She didn’t read the books. Which, whatever. Sometimes I don’t read a book if I’ve seen a movie first—especially if the movie makes me regret spending two hours and $25 at the theater. But then my sister-in-law returned the Hunger Games trilogy that she had borrowed. Naturally, I asked The Man’s 13-year-old cousin if she wanted to borrow them.

And then she looked at me, shrugged, and said, “I don’t read. I mean, besides magazines.”

That’s when I aged a few decades. Because suddenly I thought: Kids today, with their video games and Internet and TV shows. What’s wrong with reading a book?
 Seriously guys, I was two seconds away from telling the story of how I used to walk uphill, both ways, through the snow and barefoot, to go to school. I probably would have mentioned that in my day reading was fun and exciting.

The thing is, convincing someone who doesn’t like to read to, you know, crack a book and imagine scenes instead of watching them is—how do I put it?—not as fun as it sounds. So after a few minutes I was all, “Sigh. This is just how things are. A lot of kids don’t read. Period the end.

But is it?

I mean, some kids read. Some kids love to read even if it makes them the nerd who chose a book over the 25th season of Survivor. So are those teens the majority or minority? And is there some sort of trend going on that I don’t know about—teens reading more or less than, say, 10 years ago?

I have no answers. I hope didn’t come to this blog for knowledge today. (For those who did: There are 206 bones in the human body. See? Free knowledge. You’re welcome.)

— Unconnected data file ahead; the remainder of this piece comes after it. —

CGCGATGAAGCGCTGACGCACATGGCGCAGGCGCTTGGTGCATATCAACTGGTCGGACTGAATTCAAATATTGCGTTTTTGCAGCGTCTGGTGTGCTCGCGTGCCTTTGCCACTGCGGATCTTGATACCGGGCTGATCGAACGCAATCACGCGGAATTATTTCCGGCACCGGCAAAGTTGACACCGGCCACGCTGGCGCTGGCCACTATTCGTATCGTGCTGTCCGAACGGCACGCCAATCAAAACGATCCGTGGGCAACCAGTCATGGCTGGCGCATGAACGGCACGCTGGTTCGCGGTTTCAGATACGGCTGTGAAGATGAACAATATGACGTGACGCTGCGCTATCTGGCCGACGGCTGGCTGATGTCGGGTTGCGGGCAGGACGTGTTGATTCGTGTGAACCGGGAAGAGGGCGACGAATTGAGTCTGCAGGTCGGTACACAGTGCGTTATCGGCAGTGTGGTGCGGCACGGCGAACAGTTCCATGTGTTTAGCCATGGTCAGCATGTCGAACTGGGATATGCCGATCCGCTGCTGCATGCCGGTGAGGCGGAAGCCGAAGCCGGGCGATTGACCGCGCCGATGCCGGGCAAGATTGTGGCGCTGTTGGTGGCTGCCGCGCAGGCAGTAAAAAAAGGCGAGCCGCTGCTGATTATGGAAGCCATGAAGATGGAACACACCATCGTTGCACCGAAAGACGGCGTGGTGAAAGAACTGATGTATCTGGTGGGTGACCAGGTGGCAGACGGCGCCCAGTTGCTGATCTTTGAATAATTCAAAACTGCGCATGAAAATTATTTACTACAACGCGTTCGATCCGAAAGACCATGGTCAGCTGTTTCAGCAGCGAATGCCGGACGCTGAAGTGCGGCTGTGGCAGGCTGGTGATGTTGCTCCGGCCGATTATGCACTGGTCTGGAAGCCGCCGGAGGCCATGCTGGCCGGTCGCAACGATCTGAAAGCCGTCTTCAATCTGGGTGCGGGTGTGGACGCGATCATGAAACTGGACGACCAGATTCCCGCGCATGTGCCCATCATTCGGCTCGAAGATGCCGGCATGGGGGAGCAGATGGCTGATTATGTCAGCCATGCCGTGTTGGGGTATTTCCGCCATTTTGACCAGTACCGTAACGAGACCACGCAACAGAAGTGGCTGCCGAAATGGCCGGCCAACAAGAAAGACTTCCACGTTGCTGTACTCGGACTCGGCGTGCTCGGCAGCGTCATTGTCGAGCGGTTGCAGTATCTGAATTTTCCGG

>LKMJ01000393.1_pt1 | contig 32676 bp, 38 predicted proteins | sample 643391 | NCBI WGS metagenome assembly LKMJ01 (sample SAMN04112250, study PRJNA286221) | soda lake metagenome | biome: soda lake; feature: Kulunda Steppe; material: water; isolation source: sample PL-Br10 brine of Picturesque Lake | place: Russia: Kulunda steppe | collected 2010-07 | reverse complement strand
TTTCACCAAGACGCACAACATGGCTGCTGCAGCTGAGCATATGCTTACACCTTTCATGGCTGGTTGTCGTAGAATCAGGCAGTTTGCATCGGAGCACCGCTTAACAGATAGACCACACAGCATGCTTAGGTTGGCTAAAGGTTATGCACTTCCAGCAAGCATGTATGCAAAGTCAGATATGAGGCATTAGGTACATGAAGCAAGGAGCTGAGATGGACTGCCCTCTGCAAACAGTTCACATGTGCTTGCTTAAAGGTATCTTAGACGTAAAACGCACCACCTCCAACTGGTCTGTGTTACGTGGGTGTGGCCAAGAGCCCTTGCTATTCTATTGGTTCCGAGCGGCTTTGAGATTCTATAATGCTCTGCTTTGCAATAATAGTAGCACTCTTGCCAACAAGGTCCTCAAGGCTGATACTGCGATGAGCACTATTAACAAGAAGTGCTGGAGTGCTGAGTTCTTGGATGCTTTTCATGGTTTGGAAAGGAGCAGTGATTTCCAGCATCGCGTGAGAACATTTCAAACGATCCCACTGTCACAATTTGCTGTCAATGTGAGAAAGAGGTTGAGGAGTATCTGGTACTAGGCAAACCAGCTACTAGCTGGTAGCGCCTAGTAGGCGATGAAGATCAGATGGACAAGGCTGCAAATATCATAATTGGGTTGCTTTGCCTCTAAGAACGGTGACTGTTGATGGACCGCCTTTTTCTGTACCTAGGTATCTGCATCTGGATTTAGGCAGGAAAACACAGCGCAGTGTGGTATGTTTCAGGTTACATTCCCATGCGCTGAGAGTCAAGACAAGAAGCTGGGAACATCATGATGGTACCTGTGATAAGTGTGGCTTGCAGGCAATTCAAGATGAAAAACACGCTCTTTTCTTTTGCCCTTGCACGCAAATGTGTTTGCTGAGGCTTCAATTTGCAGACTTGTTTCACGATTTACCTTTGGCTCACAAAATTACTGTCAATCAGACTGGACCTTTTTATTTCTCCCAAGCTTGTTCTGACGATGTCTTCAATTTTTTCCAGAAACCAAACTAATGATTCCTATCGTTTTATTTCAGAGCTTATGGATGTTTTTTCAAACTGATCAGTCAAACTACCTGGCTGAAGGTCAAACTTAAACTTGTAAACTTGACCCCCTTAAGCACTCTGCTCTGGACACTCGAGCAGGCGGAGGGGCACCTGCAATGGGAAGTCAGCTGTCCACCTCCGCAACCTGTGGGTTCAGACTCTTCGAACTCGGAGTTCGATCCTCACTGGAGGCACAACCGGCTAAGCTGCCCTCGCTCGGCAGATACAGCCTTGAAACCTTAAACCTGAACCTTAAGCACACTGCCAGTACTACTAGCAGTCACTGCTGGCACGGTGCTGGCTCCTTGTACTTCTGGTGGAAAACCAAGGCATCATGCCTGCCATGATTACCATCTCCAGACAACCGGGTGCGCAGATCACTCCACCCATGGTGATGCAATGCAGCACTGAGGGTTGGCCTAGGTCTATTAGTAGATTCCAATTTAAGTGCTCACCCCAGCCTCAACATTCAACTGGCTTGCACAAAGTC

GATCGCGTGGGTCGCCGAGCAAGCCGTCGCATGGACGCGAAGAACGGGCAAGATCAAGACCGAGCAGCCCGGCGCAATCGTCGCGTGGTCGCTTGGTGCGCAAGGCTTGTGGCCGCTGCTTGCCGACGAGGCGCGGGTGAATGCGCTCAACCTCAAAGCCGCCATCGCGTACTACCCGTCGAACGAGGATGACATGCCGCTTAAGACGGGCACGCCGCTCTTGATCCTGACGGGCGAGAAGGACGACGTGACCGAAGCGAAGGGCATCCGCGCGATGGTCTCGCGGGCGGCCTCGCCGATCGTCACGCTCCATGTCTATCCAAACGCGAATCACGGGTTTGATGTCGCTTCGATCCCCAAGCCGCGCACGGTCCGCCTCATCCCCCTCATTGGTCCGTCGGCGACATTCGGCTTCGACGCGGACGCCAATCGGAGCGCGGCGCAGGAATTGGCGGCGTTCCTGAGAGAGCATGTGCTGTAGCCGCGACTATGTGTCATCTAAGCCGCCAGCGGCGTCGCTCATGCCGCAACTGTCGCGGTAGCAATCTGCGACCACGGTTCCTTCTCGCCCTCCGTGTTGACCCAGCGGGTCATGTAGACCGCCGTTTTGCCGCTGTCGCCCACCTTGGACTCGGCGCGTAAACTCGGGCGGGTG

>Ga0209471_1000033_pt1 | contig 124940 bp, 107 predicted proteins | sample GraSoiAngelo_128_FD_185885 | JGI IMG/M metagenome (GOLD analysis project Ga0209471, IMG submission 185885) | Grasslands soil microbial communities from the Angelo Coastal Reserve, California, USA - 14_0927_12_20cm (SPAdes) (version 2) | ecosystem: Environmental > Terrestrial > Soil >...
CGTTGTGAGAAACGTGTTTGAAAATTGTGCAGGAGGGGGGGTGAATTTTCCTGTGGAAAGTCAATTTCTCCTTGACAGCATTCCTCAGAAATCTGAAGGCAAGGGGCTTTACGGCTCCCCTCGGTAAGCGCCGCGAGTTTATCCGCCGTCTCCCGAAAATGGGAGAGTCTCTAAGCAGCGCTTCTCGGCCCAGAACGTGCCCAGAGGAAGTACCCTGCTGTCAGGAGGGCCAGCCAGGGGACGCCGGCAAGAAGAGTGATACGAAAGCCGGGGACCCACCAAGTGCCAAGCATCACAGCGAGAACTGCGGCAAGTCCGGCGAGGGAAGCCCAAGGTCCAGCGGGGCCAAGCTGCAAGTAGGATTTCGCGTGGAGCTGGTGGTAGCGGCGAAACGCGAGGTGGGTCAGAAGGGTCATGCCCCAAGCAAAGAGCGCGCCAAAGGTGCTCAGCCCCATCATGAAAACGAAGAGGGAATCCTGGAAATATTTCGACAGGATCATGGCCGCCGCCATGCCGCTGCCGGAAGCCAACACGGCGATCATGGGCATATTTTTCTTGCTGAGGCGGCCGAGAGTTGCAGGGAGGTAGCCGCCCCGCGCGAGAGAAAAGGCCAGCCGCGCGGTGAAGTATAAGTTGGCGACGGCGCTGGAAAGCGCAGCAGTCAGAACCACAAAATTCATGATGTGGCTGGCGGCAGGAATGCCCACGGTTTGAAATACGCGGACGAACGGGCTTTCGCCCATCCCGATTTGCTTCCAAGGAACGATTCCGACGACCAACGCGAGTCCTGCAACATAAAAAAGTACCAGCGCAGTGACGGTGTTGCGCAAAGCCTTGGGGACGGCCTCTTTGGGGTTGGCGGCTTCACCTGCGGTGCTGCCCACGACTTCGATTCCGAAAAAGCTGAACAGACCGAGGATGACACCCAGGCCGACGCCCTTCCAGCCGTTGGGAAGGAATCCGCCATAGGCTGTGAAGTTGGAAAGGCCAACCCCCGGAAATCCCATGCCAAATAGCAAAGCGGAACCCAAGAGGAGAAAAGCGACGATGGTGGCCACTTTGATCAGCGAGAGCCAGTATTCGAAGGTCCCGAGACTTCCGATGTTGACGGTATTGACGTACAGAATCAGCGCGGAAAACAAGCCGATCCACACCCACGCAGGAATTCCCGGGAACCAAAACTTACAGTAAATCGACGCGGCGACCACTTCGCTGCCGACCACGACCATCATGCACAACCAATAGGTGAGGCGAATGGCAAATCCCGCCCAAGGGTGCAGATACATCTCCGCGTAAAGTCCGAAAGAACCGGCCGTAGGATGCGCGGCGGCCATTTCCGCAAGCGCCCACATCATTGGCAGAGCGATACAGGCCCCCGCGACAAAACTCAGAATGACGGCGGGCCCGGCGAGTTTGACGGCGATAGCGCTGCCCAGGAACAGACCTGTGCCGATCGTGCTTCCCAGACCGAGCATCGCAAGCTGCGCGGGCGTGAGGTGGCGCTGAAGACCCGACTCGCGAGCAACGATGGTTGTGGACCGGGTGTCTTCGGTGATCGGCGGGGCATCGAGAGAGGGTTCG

Anyhow, this older, wiser me has decided that if my book is published, my number one goal is to make someone who hates to read learn to love it. I mean, dream big or go home and such, right?

What do you think? Are more teens reading these days? Fewer? What about teens you know?

Wednesday, August 3, 2011

RTW: Using the 5 Senses In Storytelling


Road Trip Wednesday is a blog carnival, where YA Highway’s contributors and readers post a weekly writing- or reading-related question and answer it on our own blogs. You can hop from destination to destination and get everybody’s take on the topic.

This week’s prompt was: The Five Senses. How you use them in your writing, how you are inspired by them, pictorial essays, that character with smelly socks, books that have used them well, the ones that are currently missing from your work, etc.

I’ve been trying to think of books that use one or all of the five senses particularly well, but it’s late* (or early, depending on whether 3 a.m. is morning or night to you) and my brain has given me the Battery Is Low signal. Even though I’m a night owl, my memory becomes critically impaired after 2 a.m. and I’d hate to suggest scratch-and-sniff Fabreeze ads are great examples of the sense of smell.